(Quandra T. McGrue)

The most precious gift we can offer anyone is our attention. When mindfulness embraces those we love, they will bloom like flowers.—Thich Nhat Hanh
I have practiced meditation and mindfulness since 2005. Not too long ago, I had an amazing experience with one of my students that deeply impacted my relationship to mindfulness. I usually have a particular practice for the day. The purpose of the practice is to keep me present. If I'm present, then I'm not wasting precious energy regretting the past or manipulating the future. My practices have included the following: reciting poems at the sound of a timer throughout the day, counting the number of times I do something kind for myself, setting good intentions towards others at various points, and whatever other random thing I think to do.

One week, I set the intention of seeing the nobility in others. I got this idea from Jack Kornfield. I interact with difficult personalities every day, and I wanted to redirect my focus. I set the intention to remember there's something admirable in everyone. At one point that week, I made a playful comment to my students. They laughed (as usual), but I noticed a particular student shift in his seat. Something about the way he shifted revealed an important insight. He was self-conscious. Underneath his tough exterior, he was painfully self-conscious.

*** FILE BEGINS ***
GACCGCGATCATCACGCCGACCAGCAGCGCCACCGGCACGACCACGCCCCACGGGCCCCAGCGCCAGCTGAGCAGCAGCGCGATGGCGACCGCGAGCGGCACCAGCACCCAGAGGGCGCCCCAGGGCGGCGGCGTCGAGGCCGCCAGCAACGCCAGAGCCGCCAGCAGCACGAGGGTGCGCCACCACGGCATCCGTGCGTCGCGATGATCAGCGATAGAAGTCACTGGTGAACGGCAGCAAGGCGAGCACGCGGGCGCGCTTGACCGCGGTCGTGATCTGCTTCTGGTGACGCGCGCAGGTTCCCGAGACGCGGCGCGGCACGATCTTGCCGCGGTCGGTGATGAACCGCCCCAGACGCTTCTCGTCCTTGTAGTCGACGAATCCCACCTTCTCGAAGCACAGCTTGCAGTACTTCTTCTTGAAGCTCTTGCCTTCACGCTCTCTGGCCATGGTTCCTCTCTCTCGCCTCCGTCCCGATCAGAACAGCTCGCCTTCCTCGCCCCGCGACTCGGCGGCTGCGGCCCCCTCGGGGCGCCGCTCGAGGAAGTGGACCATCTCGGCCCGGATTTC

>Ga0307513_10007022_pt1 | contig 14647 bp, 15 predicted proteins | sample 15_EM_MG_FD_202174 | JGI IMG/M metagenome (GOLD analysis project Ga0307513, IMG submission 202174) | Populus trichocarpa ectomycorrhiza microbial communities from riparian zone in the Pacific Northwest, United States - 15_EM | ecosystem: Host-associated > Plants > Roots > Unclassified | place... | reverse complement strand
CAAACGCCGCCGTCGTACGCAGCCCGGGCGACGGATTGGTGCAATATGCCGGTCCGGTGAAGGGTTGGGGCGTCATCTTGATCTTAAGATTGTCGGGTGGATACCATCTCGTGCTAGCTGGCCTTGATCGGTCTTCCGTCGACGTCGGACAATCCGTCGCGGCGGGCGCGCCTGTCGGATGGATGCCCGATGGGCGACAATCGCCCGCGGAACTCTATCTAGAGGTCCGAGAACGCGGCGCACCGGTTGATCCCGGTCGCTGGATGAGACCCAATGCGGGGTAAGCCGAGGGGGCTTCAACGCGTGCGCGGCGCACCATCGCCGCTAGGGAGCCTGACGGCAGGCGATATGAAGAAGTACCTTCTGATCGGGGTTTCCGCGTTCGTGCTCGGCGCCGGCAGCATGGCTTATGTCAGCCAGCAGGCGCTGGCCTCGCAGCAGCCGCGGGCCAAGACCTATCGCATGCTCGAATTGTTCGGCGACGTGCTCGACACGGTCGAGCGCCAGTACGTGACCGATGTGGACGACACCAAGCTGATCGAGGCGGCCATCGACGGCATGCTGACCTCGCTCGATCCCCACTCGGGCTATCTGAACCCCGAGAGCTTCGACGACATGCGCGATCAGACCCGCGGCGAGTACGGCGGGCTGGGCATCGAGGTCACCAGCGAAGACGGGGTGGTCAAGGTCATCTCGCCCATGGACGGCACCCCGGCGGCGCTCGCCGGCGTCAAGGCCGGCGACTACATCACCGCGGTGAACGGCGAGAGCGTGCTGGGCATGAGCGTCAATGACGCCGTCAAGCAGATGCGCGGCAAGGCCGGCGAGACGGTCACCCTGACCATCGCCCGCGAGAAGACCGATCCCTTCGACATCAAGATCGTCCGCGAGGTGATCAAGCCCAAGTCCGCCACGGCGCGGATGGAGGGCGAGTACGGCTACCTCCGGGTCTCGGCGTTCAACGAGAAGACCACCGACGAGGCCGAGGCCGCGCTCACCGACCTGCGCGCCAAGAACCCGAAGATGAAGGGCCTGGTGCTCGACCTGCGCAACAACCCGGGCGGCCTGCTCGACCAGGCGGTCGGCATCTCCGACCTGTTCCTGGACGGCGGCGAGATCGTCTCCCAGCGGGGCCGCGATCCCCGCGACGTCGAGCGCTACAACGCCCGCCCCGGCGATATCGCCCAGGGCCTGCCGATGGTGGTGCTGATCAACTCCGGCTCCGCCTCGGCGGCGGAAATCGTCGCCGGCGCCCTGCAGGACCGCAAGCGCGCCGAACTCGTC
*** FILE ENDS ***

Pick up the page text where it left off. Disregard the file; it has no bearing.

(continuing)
This insight didn't come from a conversation, book, or student file. This insight was a direct result of my mindfulness practice. From that moment on, I treated that student with the understanding that he was much more fragile than he appeared. I didn't consciously change my communication with him. I never told him what insight I gained. I simply held this insight in mind during our interactions. All of the tension and resistance I felt from him immediately dissolved. I never had another problem with this student. To this day, when I ask for volunteers, for example, he's one of the first to raise his hand (not at all his prior custom).

This experience taught me a very important lesson: the insight I need rests quietly in my present experience. Whenever I doubt my practice, I think of this one experience. It had a profound impact on my appreciation for mindfulness.

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